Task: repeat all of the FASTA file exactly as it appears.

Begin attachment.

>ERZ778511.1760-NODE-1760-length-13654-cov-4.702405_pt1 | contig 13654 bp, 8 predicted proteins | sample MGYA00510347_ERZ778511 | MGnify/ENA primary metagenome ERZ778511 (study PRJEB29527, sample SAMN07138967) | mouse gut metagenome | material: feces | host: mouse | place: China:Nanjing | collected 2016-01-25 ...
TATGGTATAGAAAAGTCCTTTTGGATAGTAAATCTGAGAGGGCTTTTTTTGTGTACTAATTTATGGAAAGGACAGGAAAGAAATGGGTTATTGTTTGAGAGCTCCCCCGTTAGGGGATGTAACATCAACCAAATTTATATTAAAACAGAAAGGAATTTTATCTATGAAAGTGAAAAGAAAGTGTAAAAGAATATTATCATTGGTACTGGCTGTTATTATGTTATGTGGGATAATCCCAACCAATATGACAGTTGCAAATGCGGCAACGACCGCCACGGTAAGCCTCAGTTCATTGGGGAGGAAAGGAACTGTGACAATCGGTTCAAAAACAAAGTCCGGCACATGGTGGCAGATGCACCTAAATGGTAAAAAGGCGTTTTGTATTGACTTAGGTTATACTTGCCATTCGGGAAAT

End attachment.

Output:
>ERZ778511.1760-NODE-1760-length-13654-cov-4.702405_pt1 | contig 13654 bp, 8 predicted proteins | sample MGYA00510347_ERZ778511 | MGnify/ENA primary metagenome ERZ778511 (study PRJEB29527, sample SAMN07138967) | mouse gut metagenome | material: feces | host: mouse | place: China:Nanjing | collected 2016-01-25 ...
TATGGTATAGAAAAGTCCTTTTGGATAGTAAATCTGAGAGGGCTTTTTTTGTGTACTAATTTATGGAAAGGACAGGAAAGAAATGGGTTATTGTTTGAGAGCTCCCCCGTTAGGGGATGTAACATCAACCAAATTTATATTAAAACAGAAAGGAATTTTATCTATGAAAGTGAAAAGAAAGTGTAAAAGAATATTATCATTGGTACTGGCTGTTATTATGTTATGTGGGATAATCCCAACCAATATGACAGTTGCAAATGCGGCAACGACCGCCACGGTAAGCCTCAGTTCATTGGGGAGGAAAGGAACTGTGACAATCGGTTCAAAAACAAAGTCCGGCACATGGTGGCAGATGCACCTAAATGGTAAAAAGGCGTTTTGTATTGACTTAGGTTATACTTGCCATTCGGGAAAT